© Deadline Detroit
Joseph Campau was one of many wealthy Detroiters who owned slaves during the city's first 120 years.
Metro Detroiters love to celebrate their local history, especially when it involves the noble, magnificent and world-class chapters of the past: The auto industry. Motown Records. The Underground Railroad. Diego Rivera. Coney Islands.
On the other hand, local history has its crazy uncles. Those are chapters that are fascinating and important, yet rarely discussed, hidden in the back room. Henry Ford's anti-Semitism, the Free Press' 19th Century racism and the auto companies' early abuse of workers come to mind.
Then there is the granddaddy of all forgotten local history. The subject no one talks about, virtually ever. The most overlooked topic of them all.
Slavery in Detroit has remained an enormous secret. It is an essential chapter in Detroit's 311-year story, but it has been pushed back into archives and covered up by decades of neglect and denial. Few people, even well-informed college graduates, know anything about it. Yet slavery is a phenomenon that played a key role in the growth of Detroit, and it lasted about 120 years, more than a third of Detroit's existence.
When metro Detroiters talk about slavery, they talk about black men and women picking cotton in Georgia and Mississippi because that is what students in southeastern Michigan learn in school.
Yet slavery is very much homegrown. What has been called the "national sin" is also Detroit's sin. It is the origin of our racial crisis, our peculiar institution, our "necessary evil." Slavery belongs to Detroit just like slavery belongs to Charleston, Monticello and New Orleans.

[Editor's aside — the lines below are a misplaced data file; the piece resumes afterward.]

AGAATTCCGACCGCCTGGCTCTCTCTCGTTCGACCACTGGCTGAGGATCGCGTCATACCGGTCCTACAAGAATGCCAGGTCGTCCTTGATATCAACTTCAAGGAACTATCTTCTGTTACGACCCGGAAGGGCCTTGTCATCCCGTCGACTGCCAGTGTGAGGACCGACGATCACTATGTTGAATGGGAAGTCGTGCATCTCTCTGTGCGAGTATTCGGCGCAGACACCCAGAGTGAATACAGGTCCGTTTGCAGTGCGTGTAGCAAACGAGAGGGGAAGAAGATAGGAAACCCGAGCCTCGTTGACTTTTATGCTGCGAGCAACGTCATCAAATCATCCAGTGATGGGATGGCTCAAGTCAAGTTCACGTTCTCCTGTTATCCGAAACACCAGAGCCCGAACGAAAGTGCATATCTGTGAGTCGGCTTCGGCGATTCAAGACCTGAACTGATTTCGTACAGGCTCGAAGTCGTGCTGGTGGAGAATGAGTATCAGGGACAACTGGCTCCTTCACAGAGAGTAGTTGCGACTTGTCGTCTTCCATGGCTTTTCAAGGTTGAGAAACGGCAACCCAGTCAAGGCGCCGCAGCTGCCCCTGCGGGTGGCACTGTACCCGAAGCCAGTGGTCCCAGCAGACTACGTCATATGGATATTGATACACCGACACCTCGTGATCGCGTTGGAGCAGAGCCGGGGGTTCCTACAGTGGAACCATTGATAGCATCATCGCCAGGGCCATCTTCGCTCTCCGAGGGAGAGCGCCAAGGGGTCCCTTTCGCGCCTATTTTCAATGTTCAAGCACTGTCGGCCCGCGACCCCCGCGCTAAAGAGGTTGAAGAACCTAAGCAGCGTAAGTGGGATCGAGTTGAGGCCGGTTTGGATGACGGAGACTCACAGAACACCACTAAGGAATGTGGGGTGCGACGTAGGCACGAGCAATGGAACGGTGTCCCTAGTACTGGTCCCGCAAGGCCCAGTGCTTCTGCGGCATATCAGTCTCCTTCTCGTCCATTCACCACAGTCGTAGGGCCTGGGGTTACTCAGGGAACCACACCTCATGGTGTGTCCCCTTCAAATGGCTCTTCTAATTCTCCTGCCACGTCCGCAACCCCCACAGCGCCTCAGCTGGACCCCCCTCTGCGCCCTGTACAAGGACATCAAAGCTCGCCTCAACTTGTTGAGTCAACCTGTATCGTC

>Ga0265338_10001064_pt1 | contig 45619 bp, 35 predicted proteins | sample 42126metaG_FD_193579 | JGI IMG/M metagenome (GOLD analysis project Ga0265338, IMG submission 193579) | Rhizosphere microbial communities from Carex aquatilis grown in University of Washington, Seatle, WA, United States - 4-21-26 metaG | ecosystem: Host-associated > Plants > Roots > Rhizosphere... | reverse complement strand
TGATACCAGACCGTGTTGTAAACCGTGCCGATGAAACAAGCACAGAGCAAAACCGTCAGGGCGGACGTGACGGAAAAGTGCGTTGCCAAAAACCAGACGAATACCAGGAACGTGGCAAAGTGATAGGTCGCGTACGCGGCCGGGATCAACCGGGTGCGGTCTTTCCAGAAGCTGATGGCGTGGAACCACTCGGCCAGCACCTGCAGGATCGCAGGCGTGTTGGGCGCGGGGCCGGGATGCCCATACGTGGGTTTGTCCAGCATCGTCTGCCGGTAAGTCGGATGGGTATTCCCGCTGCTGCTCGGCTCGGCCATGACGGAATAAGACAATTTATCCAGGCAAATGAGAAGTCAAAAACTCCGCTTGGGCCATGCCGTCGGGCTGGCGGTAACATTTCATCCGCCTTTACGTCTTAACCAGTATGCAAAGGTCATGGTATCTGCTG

Many roads, schools and communities across southeast Michigan carry the names of old, prominent families that owned slaves: Macomb, Campau; Beaubien; McDougall; Abbott; Brush; Cass; Hamtramck; Gouin; Meldrum; Dequindre; Beaufait; Groesbeck; Livernois and Rivard, among many others.
Detroit's first mayor, John R. Williams, the namesake of two streets in Detroit - John R and Williams - owned slaves. The Catholic Church in Detroit was heavily involved in slavery - priests owned slaves and baptized them, and at least one slave worked on the construction of Ste. Anne's Church around 1800. The men who funded the founding of the Free Press in 1831 were ex-slave owners, and the paper supported slavery during the national debate before the Civil War.
The work of slaves was a key to Detroit's growth. And just like in the South, slavery in Detroit was reinforced by violence. Slaves worked without any pay for their entire lives, under threat of the lash and death.
Owners used their power over slaves to steal their labor and enrich themselves. Slaves arrived in Detroit stripped of their identity, culture, family and often their name. They were frequently maimed from torture.
Slaves died, often young, and were buried in graveyards that were soon forgotten, and then paved over by later generations of Detroiters, and their bones remain underfoot in America's blackest big city, and their stories continue to be unknown in a region where race always has been a consuming issue.